The benefits of using OpenAPI

  • every developer has free access,
  • cloud-based, can be used anywhere with internet access,
  • low cost,
  • tailored workflow in an effort to improve customer service,
  • responsible for increasing productivity and sales efficiency,
  • increases technical support efficiency,
  • easy implementation,
  • extensive functionality.

What is the back-end?

Back-end is what the user does not see. The developer, who oversees the back-end is responsible for the proper functioning of the system with the help of the appropriate API, storing and uploading data on the server, and the security of the site.

Back-end developer mostly writes the code in the languages:

  • PHP,
  • Python,
  • Java

and uses their frameworks, which are useful in daily work.

Every dynamic website functions based on databases, so the back-end developer should be familiar with such relational database management systems as MySQL. Any data, for which they are responsible, is processed and shared in the presentation (front-end) using API systems for communication between the recipient and the server.

Why use Composable Commerce?

One of the main advantages of using Composable Commerce is the lack of necessity to code own solutions from scratch – it is possible to integrate systems with services from other organizations. In addition, the tool helps to understand clients’ preferences by personalizing recommendations, which can lead to improved contact with the recipient. With unlimited flexibility in building their own sales stack, companies have the freedom to define the front-end. Composing unique solutions and implementing new business models, separating business initiatives from the PBC, iteration freedom and innovation in the design phase are other benefits.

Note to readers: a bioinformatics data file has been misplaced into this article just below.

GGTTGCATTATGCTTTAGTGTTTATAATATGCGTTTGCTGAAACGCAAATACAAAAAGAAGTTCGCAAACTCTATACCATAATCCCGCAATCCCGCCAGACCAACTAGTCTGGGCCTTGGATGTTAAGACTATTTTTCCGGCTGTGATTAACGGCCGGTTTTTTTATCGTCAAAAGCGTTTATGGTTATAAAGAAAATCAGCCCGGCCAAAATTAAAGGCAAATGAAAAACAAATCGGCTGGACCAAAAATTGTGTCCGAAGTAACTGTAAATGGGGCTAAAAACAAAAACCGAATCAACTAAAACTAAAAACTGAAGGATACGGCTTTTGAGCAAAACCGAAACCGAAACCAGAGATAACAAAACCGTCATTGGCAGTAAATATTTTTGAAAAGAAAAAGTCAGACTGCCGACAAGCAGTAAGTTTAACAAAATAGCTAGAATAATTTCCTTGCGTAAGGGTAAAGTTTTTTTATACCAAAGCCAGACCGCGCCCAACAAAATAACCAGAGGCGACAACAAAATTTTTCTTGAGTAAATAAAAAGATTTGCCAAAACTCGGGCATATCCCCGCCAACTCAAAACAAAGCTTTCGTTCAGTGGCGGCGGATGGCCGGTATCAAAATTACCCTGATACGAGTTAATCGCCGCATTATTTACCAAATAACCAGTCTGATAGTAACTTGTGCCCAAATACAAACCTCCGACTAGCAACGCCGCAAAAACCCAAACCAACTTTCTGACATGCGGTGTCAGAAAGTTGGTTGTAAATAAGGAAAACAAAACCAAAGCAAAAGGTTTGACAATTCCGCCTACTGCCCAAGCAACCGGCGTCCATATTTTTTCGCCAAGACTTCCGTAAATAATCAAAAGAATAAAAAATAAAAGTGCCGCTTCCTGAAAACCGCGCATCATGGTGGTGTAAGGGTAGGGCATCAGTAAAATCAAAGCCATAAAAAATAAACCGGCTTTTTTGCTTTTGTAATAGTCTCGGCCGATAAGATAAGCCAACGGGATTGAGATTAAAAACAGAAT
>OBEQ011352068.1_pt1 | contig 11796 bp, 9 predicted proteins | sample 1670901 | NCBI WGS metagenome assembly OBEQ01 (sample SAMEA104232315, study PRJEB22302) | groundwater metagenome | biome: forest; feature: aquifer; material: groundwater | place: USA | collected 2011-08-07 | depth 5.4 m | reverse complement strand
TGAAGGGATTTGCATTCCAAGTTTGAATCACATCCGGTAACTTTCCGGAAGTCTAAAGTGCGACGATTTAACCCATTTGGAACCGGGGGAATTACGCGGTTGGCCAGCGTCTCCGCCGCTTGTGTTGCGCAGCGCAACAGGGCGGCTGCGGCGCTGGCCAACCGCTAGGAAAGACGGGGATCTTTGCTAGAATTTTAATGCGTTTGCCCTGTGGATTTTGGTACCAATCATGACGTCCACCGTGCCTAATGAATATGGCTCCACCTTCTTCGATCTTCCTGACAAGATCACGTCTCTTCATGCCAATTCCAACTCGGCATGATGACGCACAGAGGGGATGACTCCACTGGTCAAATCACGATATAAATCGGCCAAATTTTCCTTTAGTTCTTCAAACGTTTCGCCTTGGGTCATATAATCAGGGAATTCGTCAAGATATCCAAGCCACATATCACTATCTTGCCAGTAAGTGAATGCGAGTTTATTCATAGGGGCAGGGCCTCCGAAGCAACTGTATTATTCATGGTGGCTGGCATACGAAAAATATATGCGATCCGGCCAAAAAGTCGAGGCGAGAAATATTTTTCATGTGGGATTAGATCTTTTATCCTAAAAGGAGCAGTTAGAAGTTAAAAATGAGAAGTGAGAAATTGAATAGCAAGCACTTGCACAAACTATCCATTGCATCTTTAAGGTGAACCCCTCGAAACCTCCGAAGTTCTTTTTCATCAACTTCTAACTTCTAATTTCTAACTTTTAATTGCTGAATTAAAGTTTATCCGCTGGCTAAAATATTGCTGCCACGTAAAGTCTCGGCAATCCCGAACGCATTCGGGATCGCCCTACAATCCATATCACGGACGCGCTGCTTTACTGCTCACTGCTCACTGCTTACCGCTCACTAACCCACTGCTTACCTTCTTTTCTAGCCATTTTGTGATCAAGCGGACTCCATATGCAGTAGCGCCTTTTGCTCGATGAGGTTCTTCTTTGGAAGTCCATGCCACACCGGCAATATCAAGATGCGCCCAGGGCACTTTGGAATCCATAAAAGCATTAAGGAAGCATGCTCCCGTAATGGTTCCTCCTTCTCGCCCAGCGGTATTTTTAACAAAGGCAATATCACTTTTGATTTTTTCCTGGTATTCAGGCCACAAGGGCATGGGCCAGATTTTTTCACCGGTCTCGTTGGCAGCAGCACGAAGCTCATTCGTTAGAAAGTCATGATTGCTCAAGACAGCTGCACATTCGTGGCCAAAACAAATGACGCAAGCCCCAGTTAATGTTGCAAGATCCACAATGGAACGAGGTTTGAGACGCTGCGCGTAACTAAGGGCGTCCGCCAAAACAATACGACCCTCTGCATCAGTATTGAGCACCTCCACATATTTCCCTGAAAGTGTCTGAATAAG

Composable Commerce allows scaling each component independently and extending it with additional services. Each component becomes a commodity, so the companies have the ability to switch suppliers and replace them as needed.

Survey results regarding the impact of Composable Commerce on the ease of performing tasks
Fig. 4 Survey results regarding the impact of Composable Commerce on the ease of performing tasks

Summary

Ultimately, Composable Commerce provides brands and retailers with the tools to be in total control, enabling them rapid changes in the technology stack, business operations and growth – now and in the future.

The goal of the modern e-commerce is to provide customers with the best shopping experience, such as the speed of the service and the ability to operate on several devices simultaneously to the greatest extent possible. Composable Commerce works in just such a way.

If the topic seems interesting to you, I encourage you to take a look at the platforms, which are already using Composable Commerce:

I also recommend additional reading materials:

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Authors
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Patryk Święczkowski

Solution architect in the E-commerce Competency Center at Sii Poland, passionate about personal development, cognitive techniques and cognitive errors. He has over 15 years of experience in the IT industry.

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Patryk Zaboroś

At Sii, he works as a Junior HR Operations Specialist. In his free time, he tries to expand his knowledge of e-commerce, travel and participate in various physical activities, such as cycling and running.